My heart sinks a little every time I hear it. It's dinnertime at my family's house, and my dad has retreated to the bathroom where my mom and I can hear him throwing up his half-eaten meal. My dad, who I love, hasn't been able to really enjoy a decent meal in years.
My mom and I are painfully, acutely aware of his day-to-day struggle: avoiding restaurants as much as possible, his frequent trips to the bathroom, his watery eyes and heaving breaths, clutching his stomach by the time he returns from the bathroom and makes it back to his half-eaten plate.
When he comes back, I always ask meekly if he's alright. And he always turns to me with the same shaky smile that doesn't reach his eyes, chirping reassuringly, "I'm fine!". Knowing that he feels the need to hide it somehow breaks my heart even more.
In 2004, my 5'7" father weighed 268 pounds and was diabetic. He was in a dire state. He'd struggled with his weight for years, but some devastating news from his doctor gave him the wake-up call he needed: if he didn't do something to drop the weight, he would, in all likelihood, die in five years.
So, in an act of ultimate love for himself — and under his doctor's stern recommendation — my dad underwent lapband surgery that same year. For the next several months, Dad attended nightly counseling sessions that all candidates are required to complete before they are considered for surgery.
After the surgery, his recovery looked positive. And soon after that, the pounds started to drop. Eventually his suits weren't so snug. And then they became loose to the point of not fitting him at all. Physically, he was in his best shape in years — but the positive transformation was only skin-deep. He wasn't able to eat the same portions at the same pace that he once did and he struggled daily with that. The doctors reassured us that he would acclimate eventually, as almost all patients do — but that hope started to dwindle when weeks turned into months and then into years.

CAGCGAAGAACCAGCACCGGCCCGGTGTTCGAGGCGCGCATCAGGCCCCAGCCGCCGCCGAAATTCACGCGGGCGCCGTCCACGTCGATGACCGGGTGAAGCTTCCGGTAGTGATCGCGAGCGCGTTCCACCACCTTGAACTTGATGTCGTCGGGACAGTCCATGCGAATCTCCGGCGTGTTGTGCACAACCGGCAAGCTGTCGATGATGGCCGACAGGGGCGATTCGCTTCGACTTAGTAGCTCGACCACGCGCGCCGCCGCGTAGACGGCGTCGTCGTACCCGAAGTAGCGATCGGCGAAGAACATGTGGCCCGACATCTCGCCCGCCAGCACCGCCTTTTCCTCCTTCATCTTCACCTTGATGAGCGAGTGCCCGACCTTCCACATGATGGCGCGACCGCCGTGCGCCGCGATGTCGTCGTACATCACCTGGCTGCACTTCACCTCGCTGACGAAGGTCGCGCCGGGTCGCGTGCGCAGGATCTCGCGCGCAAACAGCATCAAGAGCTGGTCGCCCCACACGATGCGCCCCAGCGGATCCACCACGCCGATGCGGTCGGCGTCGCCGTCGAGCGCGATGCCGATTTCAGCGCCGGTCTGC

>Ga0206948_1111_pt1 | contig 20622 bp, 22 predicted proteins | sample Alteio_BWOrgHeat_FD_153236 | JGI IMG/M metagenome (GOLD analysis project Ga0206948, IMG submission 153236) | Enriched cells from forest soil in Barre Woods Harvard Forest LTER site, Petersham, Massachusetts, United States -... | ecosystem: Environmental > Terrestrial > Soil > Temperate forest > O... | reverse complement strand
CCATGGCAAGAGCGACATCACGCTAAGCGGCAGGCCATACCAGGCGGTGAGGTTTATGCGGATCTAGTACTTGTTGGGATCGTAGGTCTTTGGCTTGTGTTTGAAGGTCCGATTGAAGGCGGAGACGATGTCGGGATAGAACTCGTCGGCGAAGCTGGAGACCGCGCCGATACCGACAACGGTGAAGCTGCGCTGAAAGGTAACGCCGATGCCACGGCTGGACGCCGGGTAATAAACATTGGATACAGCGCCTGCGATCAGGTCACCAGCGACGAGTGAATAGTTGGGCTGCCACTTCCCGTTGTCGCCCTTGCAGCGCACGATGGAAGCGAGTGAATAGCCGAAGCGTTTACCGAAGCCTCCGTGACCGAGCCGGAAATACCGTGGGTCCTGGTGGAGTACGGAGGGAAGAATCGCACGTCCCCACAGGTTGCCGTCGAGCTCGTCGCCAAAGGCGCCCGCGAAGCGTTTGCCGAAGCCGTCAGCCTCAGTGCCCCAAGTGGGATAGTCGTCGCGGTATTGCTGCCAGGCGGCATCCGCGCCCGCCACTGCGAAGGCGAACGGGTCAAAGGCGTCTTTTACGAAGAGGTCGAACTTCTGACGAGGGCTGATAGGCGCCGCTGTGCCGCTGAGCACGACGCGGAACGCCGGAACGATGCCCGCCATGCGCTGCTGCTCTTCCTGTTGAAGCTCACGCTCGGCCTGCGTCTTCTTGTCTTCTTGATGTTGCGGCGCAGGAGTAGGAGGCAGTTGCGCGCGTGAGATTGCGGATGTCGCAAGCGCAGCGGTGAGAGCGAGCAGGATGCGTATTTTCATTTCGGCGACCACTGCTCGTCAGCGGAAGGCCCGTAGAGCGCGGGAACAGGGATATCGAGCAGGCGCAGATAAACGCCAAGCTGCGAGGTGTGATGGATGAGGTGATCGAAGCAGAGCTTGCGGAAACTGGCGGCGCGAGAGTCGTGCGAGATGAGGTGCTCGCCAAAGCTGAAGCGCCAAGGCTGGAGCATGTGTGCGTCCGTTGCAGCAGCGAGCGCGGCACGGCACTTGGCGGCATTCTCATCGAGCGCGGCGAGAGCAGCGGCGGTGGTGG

The surgery changed the size of his stomach, but it didn't change his addiction to food. This is why candidates have to go through months of counseling before they are deemed fit for surgery. It's to prevent what happened to my father. Except it didn't. The person who goes under the knife isn't the same person who wakes up after the surgery.
Flash-forward to the spring of 2012: my mom's birthday. Dad was having a worse time than usual. He wasn't more than a bite into his food and he was hurrying down the hall. There wasn't a single meal my father could enjoy anymore. One bite too many, and he felt sick to his stomach.
One day, tears welling in my eyes, I asked him point-blank: "Dad, do you ever regret the surgery?" "Of course not," he replied. "Otherwise, I wouldn't be here to celebrate Mom's birthday."
What he said was true. Sure, his life was at stake, but somehow, I don't think that was his biggest motivator to get lap-band surgey. It was about something greater than himself. His biggest motivator was my mother. He wanted to dance with my mom in the kitchen without huffing. The devoted love he felt for my mother, whom he's been married to for 30 years, is what really drove him — and still does.
Even if his "act of love" transformed him in ways that were not entirely positive, he was willing to struggle through every bite of every meal of every day for the rest of his life — as long as he could share those meals together with her.
For the first twenty-something years of my parents' marriage, my mother's means of showing love for my father was making sure a hot, homemade meal was waiting for him by the time he came home to after eight hours at the office (not including cross-state commute, two hours and back by car). I wondered why she didn't give it up eventually; give in to quicker, less ambitious meals. But she still cooked; she was unwavering — every day, knowing he would be unable to eat it, but still cooking it just the same. The surgery had upheaved so much in their marriage, but their love stayed the same.
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